House Speaker Salvatore F. DiMasi, trying to quell months of palace intrigue and jockeying within his leadership circle, is threatening to remove his majority leader, John H. Rogers, and send him to the back benches if the Norwood Democrat does not stop soliciting votes to succeed him, House leadership sources said yesterday.
DiMasi plans to meet with Rogers as early as today to present the majority leader with an option: Either shut down his campaign for speaker, or face a special Democratic caucus where DiMasi will seek Rogers's removal and install a reorganized leadership team.
The speaker is seeking to put to rest rumors that he will leave his post shortly, and wants Rogers to stop his organizing, which DiMasi views as a distraction at a time when the House faces myriad complex and large legislative proposals, from Governor Deval Patrick's casino proposal to education and transportation overhauls.
The confrontation could well set in motion a protracted internecine battle at the top levels of the House leadership. The only time in recent memory that a speaker has moved against a majority leader was in 1983 when House Speaker Thomas W. McGee removed his number two leader, George Keverian. After a disruptive, yearlong fight, Keverian, running on a rules reform platform, ousted McGee.
Neither DiMasi nor Rogers would comment yesterday. Rogers's supporters said the majority leader is not seeking to overthrow DiMasi but would probably rally his supporters to resist any move to force him out, setting up a high-stakes political drama that could create sharp political divisions in the House. DiMasi would probably prevail, but the fight would create a center of opposition, something the speaker has not faced in his three years in office.
To justify such a potentially dramatic shake-up at the top levels of his leadership team, DiMasi is telling colleagues that Rogers, a 43-year old Norwood Democrat, has ignored his three other warnings to stop his solicitations for votes among their House colleagues, said House leadership sources. The last warning came a week before Christmas, when DiMasi warned Rogers that he is responsible for any activities by his supporters to round up votes.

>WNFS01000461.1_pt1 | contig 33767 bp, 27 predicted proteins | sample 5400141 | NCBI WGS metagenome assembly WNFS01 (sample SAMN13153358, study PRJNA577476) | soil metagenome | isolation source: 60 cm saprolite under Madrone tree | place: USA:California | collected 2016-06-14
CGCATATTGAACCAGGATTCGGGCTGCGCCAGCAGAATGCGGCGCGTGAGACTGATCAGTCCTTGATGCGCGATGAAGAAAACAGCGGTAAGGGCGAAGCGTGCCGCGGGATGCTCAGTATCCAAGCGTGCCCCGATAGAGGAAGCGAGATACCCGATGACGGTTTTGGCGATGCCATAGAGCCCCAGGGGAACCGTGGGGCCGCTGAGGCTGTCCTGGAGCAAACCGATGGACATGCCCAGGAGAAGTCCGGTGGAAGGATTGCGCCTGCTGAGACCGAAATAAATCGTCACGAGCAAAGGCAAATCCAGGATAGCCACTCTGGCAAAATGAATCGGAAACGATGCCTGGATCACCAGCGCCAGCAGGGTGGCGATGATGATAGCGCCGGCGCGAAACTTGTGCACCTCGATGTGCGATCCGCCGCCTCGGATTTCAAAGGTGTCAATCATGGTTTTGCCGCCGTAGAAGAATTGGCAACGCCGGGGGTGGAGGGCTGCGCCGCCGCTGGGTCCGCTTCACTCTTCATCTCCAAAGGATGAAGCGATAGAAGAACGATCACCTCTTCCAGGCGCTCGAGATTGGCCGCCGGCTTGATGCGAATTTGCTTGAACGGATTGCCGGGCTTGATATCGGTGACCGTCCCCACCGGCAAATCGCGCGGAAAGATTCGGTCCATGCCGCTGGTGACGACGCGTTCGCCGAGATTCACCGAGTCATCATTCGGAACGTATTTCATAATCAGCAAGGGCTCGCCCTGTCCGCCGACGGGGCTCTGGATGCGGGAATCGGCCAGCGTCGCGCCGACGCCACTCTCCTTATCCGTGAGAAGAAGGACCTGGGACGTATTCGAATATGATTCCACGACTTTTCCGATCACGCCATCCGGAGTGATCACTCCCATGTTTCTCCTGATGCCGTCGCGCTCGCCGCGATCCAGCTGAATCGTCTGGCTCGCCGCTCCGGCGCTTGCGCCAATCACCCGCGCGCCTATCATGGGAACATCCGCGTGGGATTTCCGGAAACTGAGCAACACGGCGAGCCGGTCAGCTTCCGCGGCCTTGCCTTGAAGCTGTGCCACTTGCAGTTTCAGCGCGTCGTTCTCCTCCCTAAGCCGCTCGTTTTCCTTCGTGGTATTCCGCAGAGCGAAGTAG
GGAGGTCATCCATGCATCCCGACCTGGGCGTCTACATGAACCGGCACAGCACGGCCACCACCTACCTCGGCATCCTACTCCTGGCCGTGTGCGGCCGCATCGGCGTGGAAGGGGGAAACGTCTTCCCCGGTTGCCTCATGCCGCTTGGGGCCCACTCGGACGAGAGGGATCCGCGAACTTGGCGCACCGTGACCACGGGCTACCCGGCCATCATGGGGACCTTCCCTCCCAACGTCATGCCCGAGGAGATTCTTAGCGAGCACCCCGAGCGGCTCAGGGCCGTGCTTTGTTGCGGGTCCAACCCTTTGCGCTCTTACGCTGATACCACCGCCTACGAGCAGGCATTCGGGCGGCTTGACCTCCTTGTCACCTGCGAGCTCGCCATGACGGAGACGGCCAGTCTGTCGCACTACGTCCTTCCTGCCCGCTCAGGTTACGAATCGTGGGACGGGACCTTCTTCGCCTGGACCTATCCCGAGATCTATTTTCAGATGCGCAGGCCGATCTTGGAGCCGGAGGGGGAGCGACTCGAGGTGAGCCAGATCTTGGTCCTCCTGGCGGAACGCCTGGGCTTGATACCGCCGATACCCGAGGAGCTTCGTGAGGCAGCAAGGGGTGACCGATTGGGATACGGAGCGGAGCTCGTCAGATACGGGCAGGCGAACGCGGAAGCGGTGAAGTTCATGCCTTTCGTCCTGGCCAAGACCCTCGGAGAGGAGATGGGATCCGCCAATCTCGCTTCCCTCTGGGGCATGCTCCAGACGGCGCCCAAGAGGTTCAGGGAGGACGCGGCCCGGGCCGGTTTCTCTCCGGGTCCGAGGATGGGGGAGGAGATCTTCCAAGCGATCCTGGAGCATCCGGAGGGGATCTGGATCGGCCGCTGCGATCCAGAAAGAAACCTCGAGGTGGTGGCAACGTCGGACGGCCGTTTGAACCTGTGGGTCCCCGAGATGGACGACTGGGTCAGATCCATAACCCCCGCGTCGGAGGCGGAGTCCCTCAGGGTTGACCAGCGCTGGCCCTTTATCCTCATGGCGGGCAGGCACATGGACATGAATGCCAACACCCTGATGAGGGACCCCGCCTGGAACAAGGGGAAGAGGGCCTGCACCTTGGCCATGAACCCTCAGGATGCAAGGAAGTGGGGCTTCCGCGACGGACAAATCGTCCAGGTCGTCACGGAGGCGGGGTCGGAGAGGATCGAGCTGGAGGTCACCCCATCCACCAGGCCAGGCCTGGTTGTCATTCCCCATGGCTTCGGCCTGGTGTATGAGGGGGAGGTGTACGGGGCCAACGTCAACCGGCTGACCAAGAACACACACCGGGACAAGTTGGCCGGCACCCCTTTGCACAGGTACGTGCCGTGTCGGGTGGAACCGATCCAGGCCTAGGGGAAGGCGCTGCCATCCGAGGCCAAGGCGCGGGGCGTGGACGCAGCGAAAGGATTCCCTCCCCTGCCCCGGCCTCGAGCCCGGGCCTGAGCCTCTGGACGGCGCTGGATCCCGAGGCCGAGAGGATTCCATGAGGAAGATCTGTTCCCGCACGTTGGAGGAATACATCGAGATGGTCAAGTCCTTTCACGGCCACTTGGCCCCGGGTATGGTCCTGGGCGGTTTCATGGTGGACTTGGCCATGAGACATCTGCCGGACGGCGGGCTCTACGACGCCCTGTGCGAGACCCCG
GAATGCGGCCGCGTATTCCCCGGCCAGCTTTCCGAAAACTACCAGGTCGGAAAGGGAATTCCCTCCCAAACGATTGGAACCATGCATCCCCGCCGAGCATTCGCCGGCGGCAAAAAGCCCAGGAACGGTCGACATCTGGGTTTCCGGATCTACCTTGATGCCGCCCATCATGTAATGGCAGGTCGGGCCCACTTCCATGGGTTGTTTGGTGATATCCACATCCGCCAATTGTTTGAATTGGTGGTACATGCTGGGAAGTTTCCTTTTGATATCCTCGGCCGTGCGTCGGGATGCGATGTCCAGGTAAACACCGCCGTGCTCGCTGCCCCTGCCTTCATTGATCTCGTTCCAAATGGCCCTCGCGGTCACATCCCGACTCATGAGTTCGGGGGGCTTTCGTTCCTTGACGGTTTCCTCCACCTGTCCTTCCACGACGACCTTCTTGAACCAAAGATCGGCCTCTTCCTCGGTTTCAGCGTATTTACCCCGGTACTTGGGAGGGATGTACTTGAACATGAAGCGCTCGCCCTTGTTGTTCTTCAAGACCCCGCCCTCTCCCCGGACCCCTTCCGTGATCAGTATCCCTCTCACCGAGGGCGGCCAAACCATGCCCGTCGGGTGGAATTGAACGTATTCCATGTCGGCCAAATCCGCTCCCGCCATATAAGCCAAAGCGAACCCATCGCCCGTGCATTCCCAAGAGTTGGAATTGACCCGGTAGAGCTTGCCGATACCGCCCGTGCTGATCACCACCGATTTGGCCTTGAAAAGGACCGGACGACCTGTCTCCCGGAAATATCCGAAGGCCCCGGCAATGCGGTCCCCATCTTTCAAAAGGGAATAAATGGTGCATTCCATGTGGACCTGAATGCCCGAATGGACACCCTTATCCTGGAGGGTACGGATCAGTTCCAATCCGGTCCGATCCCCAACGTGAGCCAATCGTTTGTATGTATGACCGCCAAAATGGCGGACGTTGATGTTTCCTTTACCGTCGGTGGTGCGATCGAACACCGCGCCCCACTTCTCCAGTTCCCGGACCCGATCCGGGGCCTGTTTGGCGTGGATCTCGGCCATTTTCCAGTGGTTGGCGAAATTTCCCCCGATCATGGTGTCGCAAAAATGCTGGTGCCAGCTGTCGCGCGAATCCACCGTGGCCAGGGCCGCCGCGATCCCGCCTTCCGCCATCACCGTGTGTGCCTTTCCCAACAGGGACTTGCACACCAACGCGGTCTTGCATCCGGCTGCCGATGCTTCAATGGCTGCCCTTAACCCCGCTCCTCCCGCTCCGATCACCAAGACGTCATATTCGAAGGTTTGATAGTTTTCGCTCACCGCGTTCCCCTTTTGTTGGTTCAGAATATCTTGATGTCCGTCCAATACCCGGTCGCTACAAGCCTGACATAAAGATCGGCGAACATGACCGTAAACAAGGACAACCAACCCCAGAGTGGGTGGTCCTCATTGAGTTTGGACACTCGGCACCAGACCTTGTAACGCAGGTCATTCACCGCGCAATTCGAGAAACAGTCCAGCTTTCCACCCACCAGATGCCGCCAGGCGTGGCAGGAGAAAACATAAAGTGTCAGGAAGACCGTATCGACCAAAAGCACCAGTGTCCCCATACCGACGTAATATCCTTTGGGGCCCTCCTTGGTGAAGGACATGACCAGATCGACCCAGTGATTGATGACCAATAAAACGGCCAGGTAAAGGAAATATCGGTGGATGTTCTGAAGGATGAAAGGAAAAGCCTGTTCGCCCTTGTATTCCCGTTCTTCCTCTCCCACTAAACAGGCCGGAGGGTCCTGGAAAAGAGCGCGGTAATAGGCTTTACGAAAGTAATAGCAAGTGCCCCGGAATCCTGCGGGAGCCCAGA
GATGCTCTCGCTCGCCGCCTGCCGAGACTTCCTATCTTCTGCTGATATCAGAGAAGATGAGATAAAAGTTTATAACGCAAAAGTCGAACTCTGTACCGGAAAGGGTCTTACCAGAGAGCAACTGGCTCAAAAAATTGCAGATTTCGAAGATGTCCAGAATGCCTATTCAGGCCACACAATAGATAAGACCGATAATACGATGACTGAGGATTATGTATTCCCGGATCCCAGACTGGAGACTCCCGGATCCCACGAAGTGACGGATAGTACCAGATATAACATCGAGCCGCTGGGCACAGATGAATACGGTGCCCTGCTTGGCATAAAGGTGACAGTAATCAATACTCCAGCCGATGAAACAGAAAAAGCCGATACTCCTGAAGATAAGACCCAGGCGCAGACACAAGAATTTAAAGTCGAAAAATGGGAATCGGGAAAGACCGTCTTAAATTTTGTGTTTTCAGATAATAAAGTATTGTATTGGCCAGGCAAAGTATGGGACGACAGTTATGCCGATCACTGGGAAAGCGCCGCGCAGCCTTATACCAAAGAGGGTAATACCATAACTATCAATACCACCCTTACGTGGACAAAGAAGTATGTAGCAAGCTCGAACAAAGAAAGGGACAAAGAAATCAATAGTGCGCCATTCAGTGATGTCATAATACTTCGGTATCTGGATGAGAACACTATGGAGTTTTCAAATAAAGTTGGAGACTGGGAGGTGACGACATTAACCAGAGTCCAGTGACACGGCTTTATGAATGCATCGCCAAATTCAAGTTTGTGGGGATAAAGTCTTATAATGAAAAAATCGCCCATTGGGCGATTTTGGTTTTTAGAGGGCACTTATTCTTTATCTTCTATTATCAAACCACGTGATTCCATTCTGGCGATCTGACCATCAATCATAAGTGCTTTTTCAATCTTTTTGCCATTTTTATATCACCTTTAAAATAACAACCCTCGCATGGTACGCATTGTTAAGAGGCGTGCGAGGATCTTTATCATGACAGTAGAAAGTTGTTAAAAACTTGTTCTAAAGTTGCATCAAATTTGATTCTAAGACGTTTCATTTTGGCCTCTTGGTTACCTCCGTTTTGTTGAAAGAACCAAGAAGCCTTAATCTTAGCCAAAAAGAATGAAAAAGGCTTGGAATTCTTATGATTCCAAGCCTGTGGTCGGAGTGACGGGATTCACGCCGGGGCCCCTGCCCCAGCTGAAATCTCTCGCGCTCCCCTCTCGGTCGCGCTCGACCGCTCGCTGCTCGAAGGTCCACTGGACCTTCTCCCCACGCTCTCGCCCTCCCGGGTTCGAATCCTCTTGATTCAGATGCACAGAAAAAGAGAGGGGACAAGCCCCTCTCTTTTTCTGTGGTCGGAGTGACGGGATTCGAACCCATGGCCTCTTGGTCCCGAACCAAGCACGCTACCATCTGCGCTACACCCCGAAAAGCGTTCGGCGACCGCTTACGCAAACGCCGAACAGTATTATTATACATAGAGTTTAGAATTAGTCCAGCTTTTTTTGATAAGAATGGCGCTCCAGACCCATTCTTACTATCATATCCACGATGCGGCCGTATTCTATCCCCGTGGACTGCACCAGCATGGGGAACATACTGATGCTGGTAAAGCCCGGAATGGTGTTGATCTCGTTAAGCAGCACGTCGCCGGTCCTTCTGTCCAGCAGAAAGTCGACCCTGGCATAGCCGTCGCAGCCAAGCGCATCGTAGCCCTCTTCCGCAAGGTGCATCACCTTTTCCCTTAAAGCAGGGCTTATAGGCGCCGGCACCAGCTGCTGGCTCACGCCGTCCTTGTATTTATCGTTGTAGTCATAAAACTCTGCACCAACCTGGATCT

"The speaker told Rogers in no uncertain terms that he would be held accountable for his people and what they were doing, as well as himself," said a senior House source who has worked with DiMasi on the issue.
DiMasi feels that the maneuvering by Rogers and others has undermined him as speaker and has been a major distraction for the House. He has argued that it has undercut his leadership by threatening to make him out to be a lame-duck speaker and hobbling his efforts to pursue his agenda.
Rogers's supporters, most of whom did not want to speak in detail or for the record, said they were perplexed by DiMasi's tough position. They said they want a "level playing field" in the jockeying among various House factions battling over succession.
"John Rogers has been loyal to the speaker," said Representative Paul Kujawski, a Democrat from Webster and close Rogers ally. "He has also been loyal to the House as an institution."
Last fall, as rumors swirled through the State House that he would leave soon, DiMasi moved to shut down the jockeying among potential rivals for his post, telling Rogers, Ways and Means Committee chairman Robert A. DeLeo of Winthrop, and Representative Ronald Mariano, a Quincy Democrat, to cease their campaigns. DiMasi insists he is not leaving the Legislature anytime soon and points to his plans to bring a national conference of legislative speakers to Boston in the next several years.
According to sources in the House leadership, DiMasi is satisfied that DeLeo and Mariano had halted their campaigns, but believes Rogers has still been active.
Rogers is telling his supporters that he will abide by DiMasi's orders to cease organizing, but only when he is convinced his rivals have also stopped soliciting support from fellow Democratic members. His supporters are worried that Rogers could cripple his bid for the speakership if he shuts down his solicitation of votes. Some of them, who did not want to speak for the record, said they are convinced DiMasi is trying to pave the way for DeLeo, a close friend, to take over as speaker.
Rogers was always a rival to DiMasi when the two served under former House speaker Thomas M. Finneran - Rogers as Ways and Means Committee chairman and DiMasi as majority leader. They agreed to a deal brokered by Finneran in September 2004, that Rogers would take the post of majority leader and DiMasi would become speaker. Rogers supporters insist the understanding in that agreement is that he would take over when DiMasi stepped down.